Firstly – relief shading (a convention in geographical maps) has been used here to good effect, to indicate the ‘hills’ and ‘valleys’ of the artist’s own hands, and can be immediately recognised and visually navigated without need of a key.

This has been applied with perhaps watercolour in careful layering to provide the subdued colour blocking necessary for this style, as is typical in printed maps.

This juxtaposes with the use of biro for the outlining of the hands, and the marking of landmarks and instructions on the hands themselves. The pen itself is central to the depiction, which denotes it’s importance to the narrative of the piece – i.e. that this is a map in two senses. It is a map of the hand topographically, but it is also a map of Oxford Brookes campus as the student learns to navigate this new environment. It is commenting on the common behaviour to scribble crib notes or key routes on your hand to help guide you later on.

Looking closely at the notation, it tells the story of a day spent at Brookes, including the time the alarm will go off, their route in ‘Don’t be late!’ and key landmarks they travel to in their day.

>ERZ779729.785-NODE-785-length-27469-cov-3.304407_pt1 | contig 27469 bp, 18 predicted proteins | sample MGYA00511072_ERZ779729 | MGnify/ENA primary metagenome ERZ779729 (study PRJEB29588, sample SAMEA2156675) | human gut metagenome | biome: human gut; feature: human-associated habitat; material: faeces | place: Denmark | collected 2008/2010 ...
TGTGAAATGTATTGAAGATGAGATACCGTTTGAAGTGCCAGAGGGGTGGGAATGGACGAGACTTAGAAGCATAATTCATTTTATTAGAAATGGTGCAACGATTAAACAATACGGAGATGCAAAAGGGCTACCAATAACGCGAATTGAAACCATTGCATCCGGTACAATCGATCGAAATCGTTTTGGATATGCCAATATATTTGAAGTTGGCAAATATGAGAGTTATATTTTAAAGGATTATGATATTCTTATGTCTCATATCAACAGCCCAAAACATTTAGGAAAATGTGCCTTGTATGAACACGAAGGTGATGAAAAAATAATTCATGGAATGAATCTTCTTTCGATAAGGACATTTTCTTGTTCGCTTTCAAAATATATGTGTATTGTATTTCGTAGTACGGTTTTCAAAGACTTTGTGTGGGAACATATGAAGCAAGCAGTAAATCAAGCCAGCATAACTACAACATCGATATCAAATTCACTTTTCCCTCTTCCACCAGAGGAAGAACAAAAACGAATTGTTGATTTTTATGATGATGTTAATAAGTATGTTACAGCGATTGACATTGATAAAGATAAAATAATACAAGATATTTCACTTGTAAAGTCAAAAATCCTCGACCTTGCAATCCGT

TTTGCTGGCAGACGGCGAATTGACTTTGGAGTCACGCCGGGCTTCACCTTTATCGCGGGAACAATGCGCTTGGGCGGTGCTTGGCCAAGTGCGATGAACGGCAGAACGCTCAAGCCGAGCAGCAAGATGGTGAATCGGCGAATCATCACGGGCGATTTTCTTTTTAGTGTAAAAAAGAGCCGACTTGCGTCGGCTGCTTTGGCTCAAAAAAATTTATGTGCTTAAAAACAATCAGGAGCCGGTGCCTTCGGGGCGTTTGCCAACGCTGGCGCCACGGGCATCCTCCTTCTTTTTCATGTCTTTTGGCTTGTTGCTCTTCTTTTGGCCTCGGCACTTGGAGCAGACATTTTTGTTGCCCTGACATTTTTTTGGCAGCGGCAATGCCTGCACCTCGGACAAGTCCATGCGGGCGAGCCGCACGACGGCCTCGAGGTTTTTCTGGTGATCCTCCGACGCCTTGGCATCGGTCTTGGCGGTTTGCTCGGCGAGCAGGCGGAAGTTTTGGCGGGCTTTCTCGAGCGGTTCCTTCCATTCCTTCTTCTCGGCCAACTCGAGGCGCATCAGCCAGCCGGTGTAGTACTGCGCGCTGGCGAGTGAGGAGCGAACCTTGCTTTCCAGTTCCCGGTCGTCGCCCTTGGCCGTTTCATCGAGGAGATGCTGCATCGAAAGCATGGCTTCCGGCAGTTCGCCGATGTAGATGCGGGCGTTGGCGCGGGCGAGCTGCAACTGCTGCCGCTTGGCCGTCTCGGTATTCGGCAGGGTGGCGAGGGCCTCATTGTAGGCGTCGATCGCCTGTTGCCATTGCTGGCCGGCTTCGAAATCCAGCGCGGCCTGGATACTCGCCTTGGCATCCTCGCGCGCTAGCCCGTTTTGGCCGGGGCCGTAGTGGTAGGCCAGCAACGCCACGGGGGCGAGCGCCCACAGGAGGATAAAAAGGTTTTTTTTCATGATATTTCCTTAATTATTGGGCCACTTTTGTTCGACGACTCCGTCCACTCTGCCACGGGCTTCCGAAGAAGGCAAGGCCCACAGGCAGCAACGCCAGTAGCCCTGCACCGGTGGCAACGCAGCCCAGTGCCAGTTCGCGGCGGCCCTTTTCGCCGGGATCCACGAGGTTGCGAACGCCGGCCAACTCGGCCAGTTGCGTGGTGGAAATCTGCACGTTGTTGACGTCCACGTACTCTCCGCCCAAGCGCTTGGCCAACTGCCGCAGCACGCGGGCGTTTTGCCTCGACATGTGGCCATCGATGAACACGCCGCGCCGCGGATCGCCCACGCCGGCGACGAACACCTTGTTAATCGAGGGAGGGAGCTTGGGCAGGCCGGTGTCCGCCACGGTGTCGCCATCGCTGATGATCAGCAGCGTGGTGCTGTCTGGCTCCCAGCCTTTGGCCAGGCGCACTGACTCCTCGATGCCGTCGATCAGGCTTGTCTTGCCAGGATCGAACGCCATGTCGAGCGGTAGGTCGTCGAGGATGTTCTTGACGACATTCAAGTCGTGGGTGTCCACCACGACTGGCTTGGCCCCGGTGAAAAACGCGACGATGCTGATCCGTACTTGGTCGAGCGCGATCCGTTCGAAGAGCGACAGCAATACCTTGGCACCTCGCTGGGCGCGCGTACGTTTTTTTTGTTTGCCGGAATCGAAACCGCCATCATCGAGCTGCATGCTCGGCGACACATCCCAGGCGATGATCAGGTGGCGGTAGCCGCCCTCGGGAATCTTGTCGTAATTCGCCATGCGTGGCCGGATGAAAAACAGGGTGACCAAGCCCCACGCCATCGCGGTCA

The use of hands as maps is also symbolically interesting for me. As this was created in our first week of the course, it was interesting to situate this early mapping of a new environment on hands, which are typically characterised as something we know intimately per the idiom ‘I know it like the back of my hand’. Hands are also something we naturally look to as one of the key ways we interact with places and objects, and one of the first means by which young children discover.

I would be interested to consider more about the symbolism of hands